Cobb County Sheriff intentionally arrests terminally ill homeless man for healthcare, and others face similar situations

Every day, numerous inmates make their way to the Cobb County infirmary for reasons beyond routine checkups.

Cobb County Sheriff Craig Owens expressed his concern about the state of local jails, stating that they have essentially become the primary providers of healthcare and mental health services.

A 68-year-old homeless man with terminal cancer made the decision to get arrested in order to access healthcare, as reported by the Sheriff’s office.

According to Owens, he committed another crime in order to be placed back in the facility and receive the necessary treatment.

Last month, a man passed away at a nearby hospital. The authorities have not disclosed his identity as they are waiting to inform his next of kin.

According to Sheriff Owens, healthcare-related arrests have occurred before.

“They don’t have any money or job. Where else can I go to receive free healthcare? Where else can I find healing?” Owens pondered.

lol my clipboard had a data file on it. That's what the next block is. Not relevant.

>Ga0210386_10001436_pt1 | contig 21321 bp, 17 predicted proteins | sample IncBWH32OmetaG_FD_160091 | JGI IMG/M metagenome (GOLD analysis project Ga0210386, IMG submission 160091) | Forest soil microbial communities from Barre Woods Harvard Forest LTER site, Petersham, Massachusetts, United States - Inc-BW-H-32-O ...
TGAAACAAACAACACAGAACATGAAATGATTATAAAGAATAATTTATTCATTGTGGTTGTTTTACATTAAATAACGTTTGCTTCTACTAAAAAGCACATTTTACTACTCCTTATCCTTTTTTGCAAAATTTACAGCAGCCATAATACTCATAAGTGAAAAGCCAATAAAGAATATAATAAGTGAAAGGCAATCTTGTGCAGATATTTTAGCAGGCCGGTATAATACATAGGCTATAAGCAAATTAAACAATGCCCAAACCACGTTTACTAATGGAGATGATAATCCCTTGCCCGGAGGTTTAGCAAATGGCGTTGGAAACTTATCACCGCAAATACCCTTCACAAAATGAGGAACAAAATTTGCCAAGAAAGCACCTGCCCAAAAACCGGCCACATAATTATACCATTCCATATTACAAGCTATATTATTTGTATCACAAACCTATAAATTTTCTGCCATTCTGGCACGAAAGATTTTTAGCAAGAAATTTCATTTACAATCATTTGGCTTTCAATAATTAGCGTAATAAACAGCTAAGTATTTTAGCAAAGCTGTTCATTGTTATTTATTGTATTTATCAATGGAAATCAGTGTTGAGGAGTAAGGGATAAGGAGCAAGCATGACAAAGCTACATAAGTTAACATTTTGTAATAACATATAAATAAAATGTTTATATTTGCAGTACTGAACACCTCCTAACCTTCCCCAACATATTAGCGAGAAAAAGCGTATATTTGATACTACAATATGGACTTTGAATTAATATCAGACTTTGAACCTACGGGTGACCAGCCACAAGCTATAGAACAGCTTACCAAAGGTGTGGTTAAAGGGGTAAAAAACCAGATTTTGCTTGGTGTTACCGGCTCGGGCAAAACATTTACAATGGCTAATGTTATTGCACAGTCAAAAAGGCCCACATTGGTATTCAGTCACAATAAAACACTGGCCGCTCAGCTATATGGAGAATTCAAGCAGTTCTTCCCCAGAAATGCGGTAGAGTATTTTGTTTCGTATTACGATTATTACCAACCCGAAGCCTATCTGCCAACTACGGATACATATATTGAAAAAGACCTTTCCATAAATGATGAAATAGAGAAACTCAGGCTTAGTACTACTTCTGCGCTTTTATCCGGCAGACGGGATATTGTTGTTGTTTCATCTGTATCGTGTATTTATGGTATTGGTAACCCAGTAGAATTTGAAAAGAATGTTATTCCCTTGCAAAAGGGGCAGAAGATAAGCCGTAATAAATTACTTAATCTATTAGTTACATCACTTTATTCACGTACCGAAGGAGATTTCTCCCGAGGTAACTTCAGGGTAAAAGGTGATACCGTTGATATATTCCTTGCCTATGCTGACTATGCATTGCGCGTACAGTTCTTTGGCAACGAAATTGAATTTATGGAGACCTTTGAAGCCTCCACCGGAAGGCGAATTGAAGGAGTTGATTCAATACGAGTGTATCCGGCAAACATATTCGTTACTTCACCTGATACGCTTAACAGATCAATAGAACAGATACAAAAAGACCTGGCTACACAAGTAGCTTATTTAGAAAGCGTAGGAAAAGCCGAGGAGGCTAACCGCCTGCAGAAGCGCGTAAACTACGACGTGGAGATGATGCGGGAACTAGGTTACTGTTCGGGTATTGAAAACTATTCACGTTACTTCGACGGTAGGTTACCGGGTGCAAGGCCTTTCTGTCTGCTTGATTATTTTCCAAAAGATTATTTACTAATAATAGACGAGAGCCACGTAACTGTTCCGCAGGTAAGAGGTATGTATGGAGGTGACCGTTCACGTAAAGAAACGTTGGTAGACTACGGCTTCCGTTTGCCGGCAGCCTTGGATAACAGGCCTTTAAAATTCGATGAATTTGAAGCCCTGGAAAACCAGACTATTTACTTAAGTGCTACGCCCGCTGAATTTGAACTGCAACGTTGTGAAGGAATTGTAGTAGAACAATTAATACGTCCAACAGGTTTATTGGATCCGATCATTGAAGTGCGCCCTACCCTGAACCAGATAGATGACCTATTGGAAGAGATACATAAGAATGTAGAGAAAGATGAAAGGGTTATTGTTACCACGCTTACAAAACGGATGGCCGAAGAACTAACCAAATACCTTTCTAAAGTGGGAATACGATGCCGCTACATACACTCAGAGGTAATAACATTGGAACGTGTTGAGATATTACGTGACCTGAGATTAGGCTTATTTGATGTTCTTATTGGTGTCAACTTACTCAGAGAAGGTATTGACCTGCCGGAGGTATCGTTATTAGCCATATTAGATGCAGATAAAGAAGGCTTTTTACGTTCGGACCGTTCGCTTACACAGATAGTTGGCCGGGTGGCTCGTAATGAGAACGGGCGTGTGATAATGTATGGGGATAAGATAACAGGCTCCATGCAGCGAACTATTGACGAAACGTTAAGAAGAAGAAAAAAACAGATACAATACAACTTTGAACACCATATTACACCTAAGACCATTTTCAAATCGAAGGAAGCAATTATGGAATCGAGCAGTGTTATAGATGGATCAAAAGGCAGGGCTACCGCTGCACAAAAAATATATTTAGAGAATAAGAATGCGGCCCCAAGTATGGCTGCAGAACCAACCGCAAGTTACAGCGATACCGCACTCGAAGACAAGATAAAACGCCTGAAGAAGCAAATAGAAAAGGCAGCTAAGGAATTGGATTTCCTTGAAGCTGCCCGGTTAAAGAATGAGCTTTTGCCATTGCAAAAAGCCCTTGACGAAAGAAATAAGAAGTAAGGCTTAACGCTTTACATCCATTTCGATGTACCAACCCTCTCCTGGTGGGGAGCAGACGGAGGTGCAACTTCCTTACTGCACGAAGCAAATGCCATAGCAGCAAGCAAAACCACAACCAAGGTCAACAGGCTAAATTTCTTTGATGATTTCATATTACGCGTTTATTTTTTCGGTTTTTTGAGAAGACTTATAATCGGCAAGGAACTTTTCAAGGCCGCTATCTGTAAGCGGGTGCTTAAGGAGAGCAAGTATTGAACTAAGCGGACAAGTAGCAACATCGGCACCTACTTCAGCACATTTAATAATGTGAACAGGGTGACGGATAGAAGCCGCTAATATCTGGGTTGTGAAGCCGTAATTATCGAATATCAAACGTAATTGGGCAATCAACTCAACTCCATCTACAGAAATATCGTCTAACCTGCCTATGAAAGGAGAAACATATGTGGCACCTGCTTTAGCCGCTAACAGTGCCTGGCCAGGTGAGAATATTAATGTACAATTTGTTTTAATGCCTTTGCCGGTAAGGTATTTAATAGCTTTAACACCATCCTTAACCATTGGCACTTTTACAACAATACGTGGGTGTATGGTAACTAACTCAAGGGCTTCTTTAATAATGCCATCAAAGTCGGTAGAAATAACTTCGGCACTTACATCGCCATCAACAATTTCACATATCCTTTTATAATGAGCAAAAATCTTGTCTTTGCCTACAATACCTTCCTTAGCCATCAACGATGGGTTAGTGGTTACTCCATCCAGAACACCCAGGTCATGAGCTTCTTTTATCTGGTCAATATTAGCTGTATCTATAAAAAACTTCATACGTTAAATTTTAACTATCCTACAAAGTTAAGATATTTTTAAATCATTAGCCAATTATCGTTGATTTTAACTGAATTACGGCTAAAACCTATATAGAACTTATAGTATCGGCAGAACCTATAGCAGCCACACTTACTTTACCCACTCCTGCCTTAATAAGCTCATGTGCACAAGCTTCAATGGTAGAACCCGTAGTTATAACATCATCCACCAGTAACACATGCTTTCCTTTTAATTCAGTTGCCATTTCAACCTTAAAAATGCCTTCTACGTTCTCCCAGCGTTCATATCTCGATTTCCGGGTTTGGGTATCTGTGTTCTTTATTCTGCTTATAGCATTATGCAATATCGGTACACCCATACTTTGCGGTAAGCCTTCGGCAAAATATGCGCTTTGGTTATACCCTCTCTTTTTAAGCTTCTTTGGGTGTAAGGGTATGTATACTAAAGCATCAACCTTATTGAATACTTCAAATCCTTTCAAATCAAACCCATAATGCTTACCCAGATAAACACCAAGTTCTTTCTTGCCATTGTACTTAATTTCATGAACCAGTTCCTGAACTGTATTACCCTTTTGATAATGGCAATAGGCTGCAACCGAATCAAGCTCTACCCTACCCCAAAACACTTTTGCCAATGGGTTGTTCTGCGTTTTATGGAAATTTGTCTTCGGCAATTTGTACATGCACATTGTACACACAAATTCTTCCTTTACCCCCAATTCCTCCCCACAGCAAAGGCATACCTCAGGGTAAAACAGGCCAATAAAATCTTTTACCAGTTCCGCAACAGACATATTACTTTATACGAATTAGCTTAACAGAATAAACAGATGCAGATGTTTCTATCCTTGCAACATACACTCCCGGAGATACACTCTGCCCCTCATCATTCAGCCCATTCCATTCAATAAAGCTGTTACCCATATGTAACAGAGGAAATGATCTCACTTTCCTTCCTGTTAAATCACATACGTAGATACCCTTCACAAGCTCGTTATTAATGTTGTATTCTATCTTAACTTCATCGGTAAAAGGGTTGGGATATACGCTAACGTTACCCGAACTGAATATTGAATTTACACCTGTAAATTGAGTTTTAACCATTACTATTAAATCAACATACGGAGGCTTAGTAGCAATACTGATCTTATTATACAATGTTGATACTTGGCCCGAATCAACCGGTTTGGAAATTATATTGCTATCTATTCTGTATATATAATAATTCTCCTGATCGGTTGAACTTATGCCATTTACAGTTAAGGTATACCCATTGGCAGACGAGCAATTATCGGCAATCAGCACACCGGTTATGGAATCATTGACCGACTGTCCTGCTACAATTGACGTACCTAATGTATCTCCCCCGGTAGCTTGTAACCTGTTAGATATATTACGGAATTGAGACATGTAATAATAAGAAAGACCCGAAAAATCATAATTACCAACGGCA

According to Dr. Edward Valentin with HOPE Atlanta, surviving cancer often involves making trade-offs and sacrificing a certain degree of freedom.

Dr. Valentin is dedicated to providing medical assistance to homeless individuals in Atlanta. One organization that plays a crucial role in delivering care to those in need is Hope Atlanta. According to the doctor, many unhoused individuals are in a state of survival and often resort to desperate measures to access healthcare.

“It’s a significant financial commitment and a substantial project, but it’s the right course of action,” Owens expressed.

Jails have a legal obligation to provide healthcare to inmates, which ultimately costs taxpayers millions of dollars across the metro area.

In Cobb County, every inmate undergoes a comprehensive physical examination within 14 days. The jail employs full-time doctors and nurses who are readily available to provide medical care. Additionally, dentists visit the facility three times a week to attend to dental needs. The county is committed to ensuring that inmates receive necessary healthcare services and covers the associated costs.

Owens believes that it is the responsibility of the government, whether at the state or federal level, to find a solution to offer healthcare to those in need without them having to resort to illegal activities.

Owens expressed that their facility was not intended to serve as a healthcare facility, but rather as a detention facility.

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MBS Staff
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